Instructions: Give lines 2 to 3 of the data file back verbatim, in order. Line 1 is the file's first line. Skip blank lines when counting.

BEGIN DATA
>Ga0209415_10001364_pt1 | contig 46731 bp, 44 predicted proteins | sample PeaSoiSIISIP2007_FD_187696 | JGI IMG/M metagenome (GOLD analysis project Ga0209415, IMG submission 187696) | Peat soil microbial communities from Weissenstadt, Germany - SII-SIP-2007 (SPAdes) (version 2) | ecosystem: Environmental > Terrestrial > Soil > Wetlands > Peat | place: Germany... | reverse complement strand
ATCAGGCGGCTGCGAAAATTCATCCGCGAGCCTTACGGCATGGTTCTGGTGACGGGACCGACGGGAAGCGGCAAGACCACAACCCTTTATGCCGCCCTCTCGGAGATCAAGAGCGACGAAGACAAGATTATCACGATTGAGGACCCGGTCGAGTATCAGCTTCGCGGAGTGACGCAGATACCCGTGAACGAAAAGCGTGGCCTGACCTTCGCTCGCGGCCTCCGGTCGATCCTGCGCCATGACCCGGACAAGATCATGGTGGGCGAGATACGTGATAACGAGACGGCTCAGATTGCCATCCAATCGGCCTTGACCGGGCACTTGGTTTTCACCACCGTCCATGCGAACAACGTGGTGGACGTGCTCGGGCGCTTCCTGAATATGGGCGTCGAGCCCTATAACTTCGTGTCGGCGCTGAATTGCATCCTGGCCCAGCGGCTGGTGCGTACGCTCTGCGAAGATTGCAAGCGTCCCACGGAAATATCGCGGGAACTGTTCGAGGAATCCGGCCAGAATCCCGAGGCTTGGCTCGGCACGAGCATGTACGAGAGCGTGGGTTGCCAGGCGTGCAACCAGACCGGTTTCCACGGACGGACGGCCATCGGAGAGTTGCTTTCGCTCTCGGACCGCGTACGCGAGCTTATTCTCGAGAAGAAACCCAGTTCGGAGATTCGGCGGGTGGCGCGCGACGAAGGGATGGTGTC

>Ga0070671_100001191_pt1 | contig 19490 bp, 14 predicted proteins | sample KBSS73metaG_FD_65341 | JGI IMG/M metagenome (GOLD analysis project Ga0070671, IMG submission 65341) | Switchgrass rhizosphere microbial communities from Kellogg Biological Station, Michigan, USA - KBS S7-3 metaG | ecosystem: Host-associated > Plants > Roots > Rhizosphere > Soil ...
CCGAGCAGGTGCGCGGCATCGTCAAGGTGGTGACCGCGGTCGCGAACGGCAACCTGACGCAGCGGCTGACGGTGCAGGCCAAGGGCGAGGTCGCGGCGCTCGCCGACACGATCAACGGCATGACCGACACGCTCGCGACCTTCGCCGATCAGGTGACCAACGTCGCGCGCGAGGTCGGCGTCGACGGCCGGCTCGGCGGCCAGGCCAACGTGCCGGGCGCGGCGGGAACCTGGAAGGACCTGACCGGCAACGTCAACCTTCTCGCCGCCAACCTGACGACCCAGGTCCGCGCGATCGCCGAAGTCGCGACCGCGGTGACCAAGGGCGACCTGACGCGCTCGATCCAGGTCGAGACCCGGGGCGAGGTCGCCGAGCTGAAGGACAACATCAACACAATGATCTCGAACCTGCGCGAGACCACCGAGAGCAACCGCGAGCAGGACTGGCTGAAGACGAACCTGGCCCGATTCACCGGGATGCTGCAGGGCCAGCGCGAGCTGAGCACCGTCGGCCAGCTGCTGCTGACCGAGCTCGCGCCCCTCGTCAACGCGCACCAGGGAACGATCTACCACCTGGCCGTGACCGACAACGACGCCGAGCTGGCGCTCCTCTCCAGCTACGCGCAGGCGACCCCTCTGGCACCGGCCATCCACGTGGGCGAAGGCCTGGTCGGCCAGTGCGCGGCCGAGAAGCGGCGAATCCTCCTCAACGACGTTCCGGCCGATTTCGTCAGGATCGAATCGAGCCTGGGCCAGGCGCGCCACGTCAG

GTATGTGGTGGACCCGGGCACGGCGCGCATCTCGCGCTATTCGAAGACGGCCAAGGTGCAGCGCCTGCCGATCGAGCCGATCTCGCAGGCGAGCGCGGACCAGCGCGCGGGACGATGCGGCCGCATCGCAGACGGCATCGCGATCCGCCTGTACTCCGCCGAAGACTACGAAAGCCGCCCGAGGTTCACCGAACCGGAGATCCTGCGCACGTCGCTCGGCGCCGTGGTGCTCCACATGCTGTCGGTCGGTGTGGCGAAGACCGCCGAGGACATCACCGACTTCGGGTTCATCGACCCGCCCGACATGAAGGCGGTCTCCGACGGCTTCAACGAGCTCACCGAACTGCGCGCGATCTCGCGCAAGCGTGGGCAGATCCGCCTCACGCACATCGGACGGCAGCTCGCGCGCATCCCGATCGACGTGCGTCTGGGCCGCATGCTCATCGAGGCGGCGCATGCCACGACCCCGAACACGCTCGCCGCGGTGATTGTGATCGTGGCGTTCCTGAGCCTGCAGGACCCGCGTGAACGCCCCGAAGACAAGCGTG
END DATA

ATCAGGCGGCTGCGAAAATTCATCCGCGAGCCTTACGGCATGGTTCTGGTGACGGGACCGACGGGAAGCGGCAAGACCACAACCCTTTATGCCGCCCTCTCGGAGATCAAGAGCGACGAAGACAAGATTATCACGATTGAGGACCCGGTCGAGTATCAGCTTCGCGGAGTGACGCAGATACCCGTGAACGAAAAGCGTGGCCTGACCTTCGCTCGCGGCCTCCGGTCGATCCTGCGCCATGACCCGGACAAGATCATGGTGGGCGAGATACGTGATAACGAGACGGCTCAGATTGCCATCCAATCGGCCTTGACCGGGCACTTGGTTTTCACCACCGTCCATGCGAACAACGTGGTGGACGTGCTCGGGCGCTTCCTGAATATGGGCGTCGAGCCCTATAACTTCGTGTCGGCGCTGAATTGCATCCTGGCCCAGCGGCTGGTGCGTACGCTCTGCGAAGATTGCAAGCGTCCCACGGAAATATCGCGGGAACTGTTCGAGGAATCCGGCCAGAATCCCGAGGCTTGGCTCGGCACGAGCATGTACGAGAGCGTGGGTTGCCAGGCGTGCAACCAGACCGGTTTCCACGGACGGACGGCCATCGGAGAGTTGCTTTCGCTCTCGGACCGCGTACGCGAGCTTATTCTCGAGAAGAAACCCAGTTCGGAGATTCGGCGGGTGGCGCGCGACGAAGGGATGGTGTC

>Ga0070671_100001191_pt1 | contig 19490 bp, 14 predicted proteins | sample KBSS73metaG_FD_65341 | JGI IMG/M metagenome (GOLD analysis project Ga0070671, IMG submission 65341) | Switchgrass rhizosphere microbial communities from Kellogg Biological Station, Michigan, USA - KBS S7-3 metaG | ecosystem: Host-associated > Plants > Roots > Rhizosphere > Soil ...